There are two major misconceptions about the nature of business in America.
The first is that business is mostly done during business hours. The business community in fact is now connected all day and night via social networks, video conferencing and all manner of chatter on mobile devices.
The second misconception is that business is never personal. That’s how Michael Corleone ran his fictional operation in the “The Godfather” film trilogy, and you know how that ended. The truth is all business is personal, say local business leaders. Personal relationships are the foundation of nearly any industry.
Your clients aren’t numbers and your colleagues are more than just people sharing the same office space. Progressive chambers of commerce know this, and say their commitment to getting members together after hours to network, grow and simply relate to one another is paying off in Rhode Island.
Chambers recruit new members and enrich the quality of that membership by simply bringing people together outside of the office.
“These events are a great asset in recruiting members. They help to put a face with the chamber name,” said Laura A. McNamara, executive director of the East Providence Area Chamber of Commerce.
The Chamber has served East Providence, Barrington, Seekonk and Rehoboth for more than 115 years. Each of those four towns has unique business challenges and personalities.
McNamara encourages nonmembers to attend two Chamber events a year, to see if the organization is a good fit.
“Organizations and chambers of commerce have individual personalities. If a businessperson is going to invest their time and money in any of them, it is important to check out the culture and the people involved. When someone feels comfortable with the tone of a chamber event and the people in attendance, they will be more inclined to become a member. They know they will be able to develop relationships with these people, and ultimately their business will benefit from it,” she said.
That’s exactly what happened to Kathy Marabello, assistant vice president/branch manager at Navigant Credit Union, when she availed herself of the Chamber’s social opportunities. The Chamber provides at least two monthly events for networking for members.
Business After Hours is a two-hour, evening event hosted by one of the members. A lunchtime event called Business During Hours is held at one of their member restaurants. Marabello said she has gained business and referrals from people she’s met at these functions.
“Because my business is all about networking, I feel I benefit most from participating in the Business During Hours and participating – as well as hosting – the Business After Hours. Business During Hours, being a usually smaller group, gives you more time to get to know the other participants. Business After Hours is a great way to showcase your own business as well as network on a larger scale.”
The Chamber also hosts a golf outing, a Touch-A-Truck event for kids in the community, and a new summertime, food-related event for members and the public. They also partner with other Rhode Island chambers of commerce and co-host a Statewide Business After Hours, a legislative reception at the Statehouse and a block party on Block Island in the summer.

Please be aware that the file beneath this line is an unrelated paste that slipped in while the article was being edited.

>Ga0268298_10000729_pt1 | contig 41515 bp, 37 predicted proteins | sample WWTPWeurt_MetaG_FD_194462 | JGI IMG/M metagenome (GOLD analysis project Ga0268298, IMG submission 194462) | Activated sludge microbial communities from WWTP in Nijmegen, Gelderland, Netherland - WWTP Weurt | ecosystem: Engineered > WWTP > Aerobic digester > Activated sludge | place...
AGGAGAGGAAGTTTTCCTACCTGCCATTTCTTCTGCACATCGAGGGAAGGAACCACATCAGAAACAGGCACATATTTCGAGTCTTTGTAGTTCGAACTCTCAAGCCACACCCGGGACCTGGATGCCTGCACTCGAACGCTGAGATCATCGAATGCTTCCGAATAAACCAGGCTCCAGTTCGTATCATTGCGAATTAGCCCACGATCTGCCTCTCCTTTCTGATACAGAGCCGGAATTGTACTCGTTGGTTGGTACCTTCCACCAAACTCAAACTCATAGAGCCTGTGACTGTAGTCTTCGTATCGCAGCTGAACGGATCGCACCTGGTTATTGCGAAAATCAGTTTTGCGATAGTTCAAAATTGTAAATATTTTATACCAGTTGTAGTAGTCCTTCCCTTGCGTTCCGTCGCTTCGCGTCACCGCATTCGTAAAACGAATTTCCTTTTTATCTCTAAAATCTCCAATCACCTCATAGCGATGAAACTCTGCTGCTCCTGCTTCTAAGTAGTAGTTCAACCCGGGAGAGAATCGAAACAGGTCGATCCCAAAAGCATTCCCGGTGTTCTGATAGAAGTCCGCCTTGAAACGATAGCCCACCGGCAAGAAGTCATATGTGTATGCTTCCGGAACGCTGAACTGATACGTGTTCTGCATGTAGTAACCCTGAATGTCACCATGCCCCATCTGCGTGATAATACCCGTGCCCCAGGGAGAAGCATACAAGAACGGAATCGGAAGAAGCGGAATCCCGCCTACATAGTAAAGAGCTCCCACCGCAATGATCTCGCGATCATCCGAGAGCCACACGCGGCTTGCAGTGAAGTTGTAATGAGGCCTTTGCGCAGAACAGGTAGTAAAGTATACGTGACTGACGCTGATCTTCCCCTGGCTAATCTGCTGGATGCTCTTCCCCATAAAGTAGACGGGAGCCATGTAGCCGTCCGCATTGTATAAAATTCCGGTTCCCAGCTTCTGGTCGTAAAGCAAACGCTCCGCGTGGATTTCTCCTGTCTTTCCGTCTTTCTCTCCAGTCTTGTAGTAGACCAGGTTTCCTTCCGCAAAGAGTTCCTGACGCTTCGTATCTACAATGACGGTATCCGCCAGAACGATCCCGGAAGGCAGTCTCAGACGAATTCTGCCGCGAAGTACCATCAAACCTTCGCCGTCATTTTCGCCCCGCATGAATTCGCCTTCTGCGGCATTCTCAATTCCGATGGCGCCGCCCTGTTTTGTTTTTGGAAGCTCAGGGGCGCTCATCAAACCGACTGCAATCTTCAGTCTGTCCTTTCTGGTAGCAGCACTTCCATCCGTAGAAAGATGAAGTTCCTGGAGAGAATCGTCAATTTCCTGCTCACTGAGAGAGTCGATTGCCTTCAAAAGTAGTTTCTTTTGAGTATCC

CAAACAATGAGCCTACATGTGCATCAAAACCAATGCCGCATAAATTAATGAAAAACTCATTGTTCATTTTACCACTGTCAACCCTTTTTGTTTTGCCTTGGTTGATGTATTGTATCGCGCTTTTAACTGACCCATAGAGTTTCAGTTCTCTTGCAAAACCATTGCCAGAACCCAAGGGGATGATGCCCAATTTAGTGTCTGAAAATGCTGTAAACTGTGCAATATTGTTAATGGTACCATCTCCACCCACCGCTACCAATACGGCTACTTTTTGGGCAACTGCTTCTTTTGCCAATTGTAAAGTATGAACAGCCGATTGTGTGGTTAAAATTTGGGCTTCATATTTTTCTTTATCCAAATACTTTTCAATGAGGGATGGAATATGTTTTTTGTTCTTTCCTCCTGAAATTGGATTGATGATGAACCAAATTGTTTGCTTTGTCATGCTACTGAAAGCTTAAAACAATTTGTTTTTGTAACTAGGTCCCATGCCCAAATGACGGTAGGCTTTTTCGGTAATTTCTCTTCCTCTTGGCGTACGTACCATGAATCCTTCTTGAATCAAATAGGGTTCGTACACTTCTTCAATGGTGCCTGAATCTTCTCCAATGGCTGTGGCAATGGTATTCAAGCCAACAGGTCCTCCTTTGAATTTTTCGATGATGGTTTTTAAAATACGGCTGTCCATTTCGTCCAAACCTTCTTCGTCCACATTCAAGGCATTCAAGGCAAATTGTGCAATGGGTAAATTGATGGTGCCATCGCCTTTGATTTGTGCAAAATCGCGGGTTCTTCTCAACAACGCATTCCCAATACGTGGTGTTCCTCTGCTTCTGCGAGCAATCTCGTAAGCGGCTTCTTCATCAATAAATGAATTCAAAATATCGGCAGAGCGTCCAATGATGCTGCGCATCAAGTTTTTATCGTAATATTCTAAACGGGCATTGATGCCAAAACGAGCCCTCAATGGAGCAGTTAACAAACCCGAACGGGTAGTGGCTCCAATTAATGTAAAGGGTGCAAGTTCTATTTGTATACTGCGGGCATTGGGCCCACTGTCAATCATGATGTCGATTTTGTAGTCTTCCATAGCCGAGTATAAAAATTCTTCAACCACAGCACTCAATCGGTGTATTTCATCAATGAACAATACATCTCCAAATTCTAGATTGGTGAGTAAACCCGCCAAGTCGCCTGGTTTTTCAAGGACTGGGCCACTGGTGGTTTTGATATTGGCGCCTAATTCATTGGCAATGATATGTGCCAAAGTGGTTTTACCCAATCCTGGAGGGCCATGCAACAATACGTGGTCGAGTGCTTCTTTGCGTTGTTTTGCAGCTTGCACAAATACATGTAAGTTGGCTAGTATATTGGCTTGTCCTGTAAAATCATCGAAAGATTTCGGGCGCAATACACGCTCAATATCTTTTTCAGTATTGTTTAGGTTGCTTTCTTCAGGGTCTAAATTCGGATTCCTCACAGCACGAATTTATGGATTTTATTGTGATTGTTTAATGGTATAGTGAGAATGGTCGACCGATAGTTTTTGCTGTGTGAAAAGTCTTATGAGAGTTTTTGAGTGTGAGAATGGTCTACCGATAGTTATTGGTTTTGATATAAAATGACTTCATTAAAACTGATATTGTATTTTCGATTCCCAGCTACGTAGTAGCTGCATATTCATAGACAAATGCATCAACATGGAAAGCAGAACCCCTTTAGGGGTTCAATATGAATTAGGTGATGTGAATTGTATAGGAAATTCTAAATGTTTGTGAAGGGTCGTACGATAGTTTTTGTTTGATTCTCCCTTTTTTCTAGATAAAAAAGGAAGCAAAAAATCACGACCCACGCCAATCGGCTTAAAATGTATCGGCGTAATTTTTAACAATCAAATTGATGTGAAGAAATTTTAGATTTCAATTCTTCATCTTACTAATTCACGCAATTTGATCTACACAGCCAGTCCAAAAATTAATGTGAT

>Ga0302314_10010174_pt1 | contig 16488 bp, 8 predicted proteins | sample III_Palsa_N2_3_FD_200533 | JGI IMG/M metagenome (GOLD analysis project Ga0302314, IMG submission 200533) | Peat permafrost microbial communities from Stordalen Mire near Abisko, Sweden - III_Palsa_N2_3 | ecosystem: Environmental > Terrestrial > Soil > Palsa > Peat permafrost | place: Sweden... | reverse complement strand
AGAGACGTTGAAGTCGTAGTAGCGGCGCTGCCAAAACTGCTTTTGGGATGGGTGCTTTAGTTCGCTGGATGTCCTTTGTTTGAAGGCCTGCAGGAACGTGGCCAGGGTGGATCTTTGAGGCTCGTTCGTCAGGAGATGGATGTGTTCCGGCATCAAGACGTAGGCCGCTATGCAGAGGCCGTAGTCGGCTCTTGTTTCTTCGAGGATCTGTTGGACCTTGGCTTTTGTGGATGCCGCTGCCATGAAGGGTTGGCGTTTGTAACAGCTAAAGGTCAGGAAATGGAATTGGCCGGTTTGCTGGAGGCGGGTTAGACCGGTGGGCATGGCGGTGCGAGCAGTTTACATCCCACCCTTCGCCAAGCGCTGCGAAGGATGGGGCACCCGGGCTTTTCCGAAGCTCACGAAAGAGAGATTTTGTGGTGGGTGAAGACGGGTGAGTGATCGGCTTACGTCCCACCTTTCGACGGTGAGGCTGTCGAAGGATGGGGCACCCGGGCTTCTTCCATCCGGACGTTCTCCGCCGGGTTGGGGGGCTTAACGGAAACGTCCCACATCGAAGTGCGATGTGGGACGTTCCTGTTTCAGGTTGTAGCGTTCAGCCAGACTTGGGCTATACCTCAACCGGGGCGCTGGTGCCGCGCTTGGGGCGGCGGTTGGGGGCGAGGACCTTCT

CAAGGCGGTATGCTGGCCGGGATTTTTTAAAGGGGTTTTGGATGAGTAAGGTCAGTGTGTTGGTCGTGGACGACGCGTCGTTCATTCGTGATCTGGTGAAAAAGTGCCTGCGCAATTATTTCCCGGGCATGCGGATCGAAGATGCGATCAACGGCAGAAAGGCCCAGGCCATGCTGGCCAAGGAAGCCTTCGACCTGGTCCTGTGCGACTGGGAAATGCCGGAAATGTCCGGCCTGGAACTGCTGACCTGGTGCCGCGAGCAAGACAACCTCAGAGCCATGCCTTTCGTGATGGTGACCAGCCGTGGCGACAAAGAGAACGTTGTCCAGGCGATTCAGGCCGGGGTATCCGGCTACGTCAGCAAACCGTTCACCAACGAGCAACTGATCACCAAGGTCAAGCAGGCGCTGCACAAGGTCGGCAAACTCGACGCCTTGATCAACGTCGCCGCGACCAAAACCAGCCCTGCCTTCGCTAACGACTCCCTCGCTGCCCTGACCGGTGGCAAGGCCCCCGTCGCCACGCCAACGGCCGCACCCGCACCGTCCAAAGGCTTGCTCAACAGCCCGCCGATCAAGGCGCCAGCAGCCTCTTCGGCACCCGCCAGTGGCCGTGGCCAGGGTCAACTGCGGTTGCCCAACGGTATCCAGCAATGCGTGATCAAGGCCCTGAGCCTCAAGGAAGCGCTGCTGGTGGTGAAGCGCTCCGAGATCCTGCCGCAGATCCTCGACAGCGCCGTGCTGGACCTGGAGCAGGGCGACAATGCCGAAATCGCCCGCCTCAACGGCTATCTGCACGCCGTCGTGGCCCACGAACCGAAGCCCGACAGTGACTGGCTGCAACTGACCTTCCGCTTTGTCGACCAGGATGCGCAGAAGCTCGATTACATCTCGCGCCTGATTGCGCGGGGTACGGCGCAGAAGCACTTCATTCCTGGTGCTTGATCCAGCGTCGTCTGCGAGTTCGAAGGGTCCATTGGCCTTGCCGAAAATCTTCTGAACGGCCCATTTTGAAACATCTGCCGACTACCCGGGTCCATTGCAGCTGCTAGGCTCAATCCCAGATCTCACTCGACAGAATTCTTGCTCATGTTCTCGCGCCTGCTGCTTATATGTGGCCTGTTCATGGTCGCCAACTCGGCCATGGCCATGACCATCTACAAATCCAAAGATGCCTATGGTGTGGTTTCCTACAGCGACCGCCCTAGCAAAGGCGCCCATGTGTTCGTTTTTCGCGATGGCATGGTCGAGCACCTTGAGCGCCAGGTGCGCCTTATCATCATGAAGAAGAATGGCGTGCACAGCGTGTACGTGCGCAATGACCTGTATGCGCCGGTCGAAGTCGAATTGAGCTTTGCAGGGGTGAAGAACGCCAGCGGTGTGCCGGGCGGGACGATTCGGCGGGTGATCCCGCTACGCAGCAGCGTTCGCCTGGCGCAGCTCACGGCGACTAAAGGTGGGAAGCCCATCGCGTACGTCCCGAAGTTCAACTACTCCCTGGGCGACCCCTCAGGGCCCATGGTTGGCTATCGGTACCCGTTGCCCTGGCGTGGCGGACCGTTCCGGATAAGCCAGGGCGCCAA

Chamber members are not required to attend these events, but those who show up routinely come away with new contacts, more business and an appreciation for their colleagues and community.
“This is an organization that always makes time for fun while getting the job done,” Marabello said.
That’s a nice motto, one that could easily apply to the East Greenwich Chamber of Commerce. Steve Lombardi is the executive director there. Lombardi is a busy guy, but is eager to discuss the benefits of the Chamber’s social arm.
He’s missed only one such event for networking in the last three years.
“We move them around so our different Chamber members get an opportunity to host their fellow Chamber members and people in the business community that might not be Chamber members. We do it in part to recruit new members and give exposure to the host. That’s one of the perks of being the host. Our events are very vibrant, usually fun and great [for] networking.”
Popular enough that there is an 18-month waiting list for members who wish to host an event. The events typically draw about 75 people and often result in new members. The host shells out for the food and drink. Fancy appetizers and an open bar are the norm. A February event at Coastway Community Bank was catered by Pinelli’s Catering and featured crudités and gourmet pizzas.
“This was Coastway’s second time hosting an East Greenwich Chamber Business After Hours,” said Joseph Hindle, vice president of business lending. Coastway has been a member of the East Greenwich Chamber since 2008.
While it feels good to have a cocktail and chat with colleagues, the success of these events can be measured in more than simply good feelings. Lombardi said the events are a contributing factor to his Chamber’s addition of 75 new members in 2012. Chamber membership does not require members to attend events. However, the people who show up truly want to be there and they understand the value in attending on a regular basis.
“A few months ago at the Chamber’s annual meeting and dinner, one of our new members attended his first Chamber event. There were about 200 people in the room,” McNamara said.
“While seated at his company’s table, he saw at another table a childhood friend whom he had been trying to locate for many years. He went over and introduced himself and they reconnected. It turns out the friend had changed his last name; which is what made it difficult to track him down. The new member said that the money he spent at that event was well-worth the experience of finding his friend that night.”